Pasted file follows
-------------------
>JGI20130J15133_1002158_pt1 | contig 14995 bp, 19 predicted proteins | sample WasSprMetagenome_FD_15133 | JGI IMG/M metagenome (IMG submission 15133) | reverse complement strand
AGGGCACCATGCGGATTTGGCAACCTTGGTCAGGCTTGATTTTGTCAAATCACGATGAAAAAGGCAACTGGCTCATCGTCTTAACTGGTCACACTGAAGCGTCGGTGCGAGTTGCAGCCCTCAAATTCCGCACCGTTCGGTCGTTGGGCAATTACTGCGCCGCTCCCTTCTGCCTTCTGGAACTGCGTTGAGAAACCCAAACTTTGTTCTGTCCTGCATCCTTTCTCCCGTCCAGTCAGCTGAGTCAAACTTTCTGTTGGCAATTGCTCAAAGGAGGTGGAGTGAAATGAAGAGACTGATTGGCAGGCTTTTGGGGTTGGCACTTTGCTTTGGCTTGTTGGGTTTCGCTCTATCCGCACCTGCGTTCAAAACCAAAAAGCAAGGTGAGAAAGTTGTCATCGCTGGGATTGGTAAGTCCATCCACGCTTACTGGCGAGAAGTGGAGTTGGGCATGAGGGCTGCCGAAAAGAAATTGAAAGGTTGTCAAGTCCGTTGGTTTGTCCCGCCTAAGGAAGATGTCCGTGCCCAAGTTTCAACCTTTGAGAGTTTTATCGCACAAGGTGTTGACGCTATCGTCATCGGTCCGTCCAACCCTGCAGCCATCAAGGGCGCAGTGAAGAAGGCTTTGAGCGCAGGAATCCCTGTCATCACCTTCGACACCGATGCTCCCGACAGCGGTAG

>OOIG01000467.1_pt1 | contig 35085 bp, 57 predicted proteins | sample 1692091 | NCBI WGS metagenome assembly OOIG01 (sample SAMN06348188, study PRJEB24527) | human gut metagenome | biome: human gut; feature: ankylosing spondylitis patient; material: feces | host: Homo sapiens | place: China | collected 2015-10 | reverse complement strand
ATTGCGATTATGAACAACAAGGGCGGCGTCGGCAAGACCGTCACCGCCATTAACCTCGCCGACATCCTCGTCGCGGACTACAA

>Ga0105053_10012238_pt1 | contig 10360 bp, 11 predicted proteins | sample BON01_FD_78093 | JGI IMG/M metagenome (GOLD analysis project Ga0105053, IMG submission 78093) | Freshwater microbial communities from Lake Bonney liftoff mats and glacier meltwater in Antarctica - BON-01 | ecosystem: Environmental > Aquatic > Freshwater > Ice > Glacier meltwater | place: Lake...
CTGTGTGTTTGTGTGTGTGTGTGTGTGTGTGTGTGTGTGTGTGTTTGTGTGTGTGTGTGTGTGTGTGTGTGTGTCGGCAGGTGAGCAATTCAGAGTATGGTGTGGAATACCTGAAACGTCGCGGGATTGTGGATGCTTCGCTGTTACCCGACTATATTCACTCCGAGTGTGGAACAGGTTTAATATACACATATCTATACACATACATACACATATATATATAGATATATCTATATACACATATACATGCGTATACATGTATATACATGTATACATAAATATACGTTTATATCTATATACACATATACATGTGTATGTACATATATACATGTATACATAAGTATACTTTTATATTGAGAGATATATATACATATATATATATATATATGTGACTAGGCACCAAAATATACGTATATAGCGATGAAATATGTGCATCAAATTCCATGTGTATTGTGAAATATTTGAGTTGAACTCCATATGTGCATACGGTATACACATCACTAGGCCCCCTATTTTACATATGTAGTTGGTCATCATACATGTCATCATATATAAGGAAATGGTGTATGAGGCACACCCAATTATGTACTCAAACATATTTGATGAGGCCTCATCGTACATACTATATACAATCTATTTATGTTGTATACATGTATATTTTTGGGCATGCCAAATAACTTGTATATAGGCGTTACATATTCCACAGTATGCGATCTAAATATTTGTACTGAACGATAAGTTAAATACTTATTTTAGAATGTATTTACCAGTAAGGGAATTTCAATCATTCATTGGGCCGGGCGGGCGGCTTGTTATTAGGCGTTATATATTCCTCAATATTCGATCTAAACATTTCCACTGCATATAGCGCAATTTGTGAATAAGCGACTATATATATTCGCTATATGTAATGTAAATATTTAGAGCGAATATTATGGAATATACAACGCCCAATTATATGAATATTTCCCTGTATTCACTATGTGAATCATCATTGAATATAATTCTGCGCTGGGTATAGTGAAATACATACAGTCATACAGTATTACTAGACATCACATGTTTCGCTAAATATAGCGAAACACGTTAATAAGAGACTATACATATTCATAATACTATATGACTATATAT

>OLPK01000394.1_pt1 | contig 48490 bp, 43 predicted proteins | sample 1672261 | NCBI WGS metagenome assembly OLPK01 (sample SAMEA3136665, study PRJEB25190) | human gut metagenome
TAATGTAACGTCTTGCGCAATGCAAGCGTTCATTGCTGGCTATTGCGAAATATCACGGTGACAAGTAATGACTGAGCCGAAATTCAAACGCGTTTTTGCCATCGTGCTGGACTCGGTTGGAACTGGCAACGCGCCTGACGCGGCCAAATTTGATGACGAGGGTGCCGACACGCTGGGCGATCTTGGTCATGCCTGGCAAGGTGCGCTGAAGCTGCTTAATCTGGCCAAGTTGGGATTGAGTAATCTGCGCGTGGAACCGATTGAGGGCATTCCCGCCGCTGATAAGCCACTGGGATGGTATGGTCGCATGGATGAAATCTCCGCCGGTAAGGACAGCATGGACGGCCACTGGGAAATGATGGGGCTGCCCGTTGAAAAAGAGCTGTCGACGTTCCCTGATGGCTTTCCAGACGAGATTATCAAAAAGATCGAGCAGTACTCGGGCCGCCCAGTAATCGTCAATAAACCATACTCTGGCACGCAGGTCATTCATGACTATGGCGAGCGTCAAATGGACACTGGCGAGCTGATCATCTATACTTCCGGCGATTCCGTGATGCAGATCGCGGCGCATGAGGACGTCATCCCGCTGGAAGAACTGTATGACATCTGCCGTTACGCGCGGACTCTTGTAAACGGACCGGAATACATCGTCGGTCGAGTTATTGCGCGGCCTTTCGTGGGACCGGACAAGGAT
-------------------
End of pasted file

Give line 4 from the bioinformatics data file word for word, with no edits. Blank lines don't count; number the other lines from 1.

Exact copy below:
ATTGCGATTATGAACAACAAGGGCGGCGTCGGCAAGACCGTCACCGCCATTAACCTCGCCGACATCCTCGTCGCGGACTACAA